At times Sarah Dessen’s stories are funny, but for the most part they are serious and often sad. The thing that makes these books stand out as so exceptional is the development of the secondary characters. Every single person who enters the page is interesting. People are almost never what they seem at first. The stories narators are regularely surprized as they come to see new sides of the people around them. This complexity of all the characters in her stories makes them seem more real.
Sarah Dessen’s stories are all set in the same place (actually two places). 7 of her novels are set in the town of Lakeview and 2 are set in the town of Colby. The town of Lakeview is referenced in one of the Colby books, and the town of Colby is refrenced in two of the Lakeview books. The characters in these books all go to the same two high schools, and they all hang out at the same hot spots around town. This overlap in setting ties into the complexity of the minor characters. It makes the reader think that even the unnamed people in the background have interesting stories to tell – and reading Sarah Dessen’s other novels will in fact tell those stories. There are even two named characters that appear in multiple books.
Here is a list of all of Sarah Dessen’s books and a quick summary of each. These books are listed from most recently published to first published. In general I like Sarah Dessen’s more recent work better than her earlier work and would recomend reading her newer stuff first.
Along for the Ride – Auden, an overachiver with immature parents graduates from high school and realizes she has never had a childhood. During her last summer before college she goes on a quest to experience all the things she missed during the first 18 years of her life. Her quest begins with food fights and bowling, and ends with learning to ride a bike and falling in love.
Lock and Key – A seventeen year old Ruby is abandoned by her mother and ends up living with her astranged sister who she hasn’t seen in ten years. Ruby’s understanding of family changes as she gets to know her sister, makes new friends, and discovers one of her friends is being physically abused by his father.
Just Listen – Annabel is supposed to be the girl who has everything, she has been a professional model since she was in diapers. But her older sister has a serious eating disorder and the previous summer Annabel was raped by her best friend’s boyfriend. Annabel struggles to find the strength to admit the truth about her life and to find a friend willing to listen.
The Truth About Forever – Fifteen year old, Macy has done everything she can to live a perfect life ever since her father died a year and a half ago. When her mom, a work aholic realator, gives a party Macy ends up helping the caterers in the kitchen as everything that could go wrong does. Macy then gets a perminate summer job with the caterers and discovers that life doesn’t have to be perfect and missing her father is okay.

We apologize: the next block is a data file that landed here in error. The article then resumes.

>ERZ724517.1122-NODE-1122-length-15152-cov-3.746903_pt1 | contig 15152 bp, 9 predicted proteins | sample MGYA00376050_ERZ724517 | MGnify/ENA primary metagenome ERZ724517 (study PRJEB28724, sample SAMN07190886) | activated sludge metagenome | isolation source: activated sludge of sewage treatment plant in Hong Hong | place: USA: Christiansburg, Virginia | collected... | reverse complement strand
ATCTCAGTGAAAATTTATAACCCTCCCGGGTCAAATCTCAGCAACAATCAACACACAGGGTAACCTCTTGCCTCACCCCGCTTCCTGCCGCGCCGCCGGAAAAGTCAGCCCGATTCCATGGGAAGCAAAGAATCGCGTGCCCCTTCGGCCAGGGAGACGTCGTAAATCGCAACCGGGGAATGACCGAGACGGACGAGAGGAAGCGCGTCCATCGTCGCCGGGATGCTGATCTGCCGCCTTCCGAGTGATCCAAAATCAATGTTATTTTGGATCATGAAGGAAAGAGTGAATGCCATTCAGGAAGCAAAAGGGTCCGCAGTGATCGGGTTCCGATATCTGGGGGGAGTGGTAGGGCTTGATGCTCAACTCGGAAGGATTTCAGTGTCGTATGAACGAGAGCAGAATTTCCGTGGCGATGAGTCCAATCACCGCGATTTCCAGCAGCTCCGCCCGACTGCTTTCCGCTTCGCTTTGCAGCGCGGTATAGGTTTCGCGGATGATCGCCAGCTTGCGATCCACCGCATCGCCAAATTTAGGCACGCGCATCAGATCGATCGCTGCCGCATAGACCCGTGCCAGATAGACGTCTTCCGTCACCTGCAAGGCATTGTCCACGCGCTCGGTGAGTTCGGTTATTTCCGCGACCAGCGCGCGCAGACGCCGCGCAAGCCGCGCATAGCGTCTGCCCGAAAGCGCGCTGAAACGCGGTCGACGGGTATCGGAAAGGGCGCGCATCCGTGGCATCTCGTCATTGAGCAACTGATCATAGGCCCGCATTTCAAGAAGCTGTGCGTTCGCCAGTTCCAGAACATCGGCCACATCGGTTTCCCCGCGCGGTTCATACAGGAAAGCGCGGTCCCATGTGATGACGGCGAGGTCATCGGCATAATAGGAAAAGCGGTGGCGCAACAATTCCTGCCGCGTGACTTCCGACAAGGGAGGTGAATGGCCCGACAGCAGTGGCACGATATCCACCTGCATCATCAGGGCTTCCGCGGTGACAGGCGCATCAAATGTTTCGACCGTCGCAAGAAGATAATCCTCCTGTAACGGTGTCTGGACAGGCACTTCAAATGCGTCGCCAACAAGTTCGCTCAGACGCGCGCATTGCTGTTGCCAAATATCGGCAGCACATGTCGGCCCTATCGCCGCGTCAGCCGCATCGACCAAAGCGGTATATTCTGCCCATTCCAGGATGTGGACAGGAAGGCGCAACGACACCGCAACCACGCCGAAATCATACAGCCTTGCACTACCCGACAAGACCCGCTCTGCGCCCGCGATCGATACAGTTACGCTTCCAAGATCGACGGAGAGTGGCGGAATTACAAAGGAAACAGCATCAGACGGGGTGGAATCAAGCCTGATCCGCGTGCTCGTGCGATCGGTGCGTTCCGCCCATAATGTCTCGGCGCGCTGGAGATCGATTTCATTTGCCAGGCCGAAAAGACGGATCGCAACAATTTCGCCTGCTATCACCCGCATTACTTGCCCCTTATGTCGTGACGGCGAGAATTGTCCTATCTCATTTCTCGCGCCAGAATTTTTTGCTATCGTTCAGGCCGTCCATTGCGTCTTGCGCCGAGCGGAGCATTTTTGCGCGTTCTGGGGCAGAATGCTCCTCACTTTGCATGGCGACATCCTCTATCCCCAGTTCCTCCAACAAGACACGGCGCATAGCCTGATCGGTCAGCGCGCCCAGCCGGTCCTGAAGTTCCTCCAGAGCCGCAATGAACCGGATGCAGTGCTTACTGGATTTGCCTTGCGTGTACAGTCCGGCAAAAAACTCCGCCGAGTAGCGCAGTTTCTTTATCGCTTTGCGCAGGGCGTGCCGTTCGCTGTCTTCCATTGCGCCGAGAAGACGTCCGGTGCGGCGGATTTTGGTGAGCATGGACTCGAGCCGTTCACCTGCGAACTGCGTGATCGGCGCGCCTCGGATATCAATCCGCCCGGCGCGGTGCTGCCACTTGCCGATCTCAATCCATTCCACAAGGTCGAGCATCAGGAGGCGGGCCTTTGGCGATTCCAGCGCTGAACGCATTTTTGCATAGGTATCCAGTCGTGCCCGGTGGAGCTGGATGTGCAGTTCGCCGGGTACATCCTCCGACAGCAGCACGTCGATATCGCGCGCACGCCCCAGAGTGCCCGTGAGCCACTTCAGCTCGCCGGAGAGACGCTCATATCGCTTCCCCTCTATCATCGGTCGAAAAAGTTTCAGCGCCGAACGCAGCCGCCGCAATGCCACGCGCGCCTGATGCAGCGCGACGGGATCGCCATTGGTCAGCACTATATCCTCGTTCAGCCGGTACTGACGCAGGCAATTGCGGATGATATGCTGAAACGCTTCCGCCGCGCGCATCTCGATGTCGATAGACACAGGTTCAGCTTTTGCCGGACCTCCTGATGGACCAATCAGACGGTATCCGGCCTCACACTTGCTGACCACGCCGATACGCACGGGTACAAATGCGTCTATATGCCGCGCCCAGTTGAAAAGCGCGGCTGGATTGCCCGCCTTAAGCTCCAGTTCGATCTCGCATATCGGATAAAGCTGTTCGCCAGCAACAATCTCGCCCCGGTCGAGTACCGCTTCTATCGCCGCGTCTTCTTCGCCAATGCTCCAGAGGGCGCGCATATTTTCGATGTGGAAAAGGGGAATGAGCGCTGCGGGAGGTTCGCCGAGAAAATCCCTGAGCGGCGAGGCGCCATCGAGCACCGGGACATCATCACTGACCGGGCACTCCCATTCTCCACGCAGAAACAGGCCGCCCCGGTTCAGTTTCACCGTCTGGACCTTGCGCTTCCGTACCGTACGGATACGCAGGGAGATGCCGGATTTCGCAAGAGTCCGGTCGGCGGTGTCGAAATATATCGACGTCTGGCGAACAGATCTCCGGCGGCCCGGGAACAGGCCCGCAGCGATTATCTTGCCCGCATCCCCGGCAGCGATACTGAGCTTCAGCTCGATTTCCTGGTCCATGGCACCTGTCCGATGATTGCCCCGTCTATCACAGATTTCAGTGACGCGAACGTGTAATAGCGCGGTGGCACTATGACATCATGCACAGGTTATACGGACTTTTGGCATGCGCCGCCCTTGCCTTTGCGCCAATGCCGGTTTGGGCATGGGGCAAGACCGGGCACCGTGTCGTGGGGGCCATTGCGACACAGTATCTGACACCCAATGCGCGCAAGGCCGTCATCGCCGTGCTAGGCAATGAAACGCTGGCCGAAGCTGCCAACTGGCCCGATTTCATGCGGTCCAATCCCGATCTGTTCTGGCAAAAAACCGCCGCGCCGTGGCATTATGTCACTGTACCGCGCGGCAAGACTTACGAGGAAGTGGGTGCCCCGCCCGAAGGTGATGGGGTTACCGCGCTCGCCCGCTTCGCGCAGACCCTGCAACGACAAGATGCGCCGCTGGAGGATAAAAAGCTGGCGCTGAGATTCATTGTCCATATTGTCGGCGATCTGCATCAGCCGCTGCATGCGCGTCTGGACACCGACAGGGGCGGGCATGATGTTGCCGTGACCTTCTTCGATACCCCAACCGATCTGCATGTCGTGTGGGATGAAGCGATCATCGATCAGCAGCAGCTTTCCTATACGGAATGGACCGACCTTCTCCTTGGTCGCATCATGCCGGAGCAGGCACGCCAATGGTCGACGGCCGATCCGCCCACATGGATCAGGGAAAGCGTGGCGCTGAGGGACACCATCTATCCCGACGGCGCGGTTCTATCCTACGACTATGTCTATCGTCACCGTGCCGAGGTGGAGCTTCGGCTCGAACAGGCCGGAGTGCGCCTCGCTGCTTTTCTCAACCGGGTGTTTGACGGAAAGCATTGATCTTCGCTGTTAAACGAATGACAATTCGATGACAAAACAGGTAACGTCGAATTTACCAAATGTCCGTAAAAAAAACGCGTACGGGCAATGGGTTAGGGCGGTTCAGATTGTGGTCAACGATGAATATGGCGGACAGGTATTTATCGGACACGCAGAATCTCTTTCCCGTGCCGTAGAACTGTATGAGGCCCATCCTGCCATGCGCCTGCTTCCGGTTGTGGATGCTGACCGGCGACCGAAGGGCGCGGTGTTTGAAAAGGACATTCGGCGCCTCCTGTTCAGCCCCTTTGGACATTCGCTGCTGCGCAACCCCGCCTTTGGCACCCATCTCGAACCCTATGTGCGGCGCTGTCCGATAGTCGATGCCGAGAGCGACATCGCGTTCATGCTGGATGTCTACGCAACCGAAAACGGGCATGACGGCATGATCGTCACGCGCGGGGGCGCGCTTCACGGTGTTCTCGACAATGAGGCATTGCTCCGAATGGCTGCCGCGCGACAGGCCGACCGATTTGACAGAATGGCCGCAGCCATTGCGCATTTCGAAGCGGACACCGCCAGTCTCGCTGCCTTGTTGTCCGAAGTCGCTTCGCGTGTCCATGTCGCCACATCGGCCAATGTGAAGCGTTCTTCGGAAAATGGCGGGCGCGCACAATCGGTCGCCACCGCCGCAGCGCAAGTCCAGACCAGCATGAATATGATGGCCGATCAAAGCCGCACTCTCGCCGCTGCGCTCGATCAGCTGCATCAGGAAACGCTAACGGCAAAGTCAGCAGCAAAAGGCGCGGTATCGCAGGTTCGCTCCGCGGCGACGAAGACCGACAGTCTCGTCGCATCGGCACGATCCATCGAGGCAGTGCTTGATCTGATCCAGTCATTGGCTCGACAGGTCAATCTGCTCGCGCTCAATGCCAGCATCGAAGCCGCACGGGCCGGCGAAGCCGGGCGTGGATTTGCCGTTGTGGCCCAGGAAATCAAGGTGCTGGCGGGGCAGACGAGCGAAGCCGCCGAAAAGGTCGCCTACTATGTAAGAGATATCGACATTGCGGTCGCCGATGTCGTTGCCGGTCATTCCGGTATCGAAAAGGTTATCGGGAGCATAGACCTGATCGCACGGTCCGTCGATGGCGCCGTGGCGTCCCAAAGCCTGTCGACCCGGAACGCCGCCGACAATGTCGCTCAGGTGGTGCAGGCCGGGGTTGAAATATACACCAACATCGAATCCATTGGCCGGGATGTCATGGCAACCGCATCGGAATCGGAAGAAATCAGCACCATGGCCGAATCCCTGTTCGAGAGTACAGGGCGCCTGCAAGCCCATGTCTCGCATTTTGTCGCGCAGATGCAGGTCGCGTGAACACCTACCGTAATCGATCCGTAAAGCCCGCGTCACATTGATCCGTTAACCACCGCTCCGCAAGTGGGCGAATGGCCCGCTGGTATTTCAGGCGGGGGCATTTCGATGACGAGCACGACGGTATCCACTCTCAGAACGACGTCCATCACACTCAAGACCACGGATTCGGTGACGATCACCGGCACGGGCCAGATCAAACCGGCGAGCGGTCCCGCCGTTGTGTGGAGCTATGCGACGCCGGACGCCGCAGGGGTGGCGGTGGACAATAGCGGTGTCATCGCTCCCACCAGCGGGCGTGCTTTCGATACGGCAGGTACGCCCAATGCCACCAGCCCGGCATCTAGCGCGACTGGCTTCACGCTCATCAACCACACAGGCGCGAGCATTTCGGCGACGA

This Lullaby – Remy is basically a total bitch. At the beginning of the summer, her mom marries step-dad number 5, so there is grounding for Remy’s anti-love mentality. In a twist of the normal bad boy story, in this novel Dexter, a nice boy, is able to tame Remy and break down her cold hearted exterior.
Dreamland – This is the only Sarah Dessen book that I really didn’t like. Caitlin is a fifteen year old girl who falls in love with a drug dealer shortly after her sister runs away from home. Her drug dealer boy friend then begins to regularely beat the shit out of Caitlin, and she lets him. In the end Caitlin’s parents figure out what is going on and she gets help. Still the story is grusom, none of the characters are likable, and I just really wanted to believe that this sort of thing never actually happens.
Keeping the Moon – Colie has the worlds smallest self-esteem, even though her mother is a modivational speaker. When her mom leads a modivational tour of Europe, Colie is sent to spend the summer with her ecentric aunt. Colie gets a job at the local dinner, makes friends for the first time in her life, and falls in love with the loner boy who works as a short order cook.
Someone Like You – Halley’s best friend Scarlet discovers that she is pregnent. Too bad the father died in a motor cycle accident. Halley falls in love with Macon, Scarlet’s dead boyfriends bestfriend. Macon is a total bad-boy that Halley’s overprotective mother refuses to let her see. Eventually Halley realizes Macon is no good and redirects her energy toward helping Scarlet prepair for motherhood.
That Summer – Haven’s older sister gets married the same summer as her father remarries. All of her ideas of family are turned upside down as people move in and out of her life. Haven befriends one of her sister’s old boyfriends, in hopes of grabbing onto a happier past. She learns that not everything in her past was as perfect as she wants to remember and comes around to accept the changing family that she has in the precent.
Joke of the Day
A duck walked into a drug store and asked for a tube of lipstick.
The attended said, "That will be $4.99."
The duck said, "Just put it on my bill."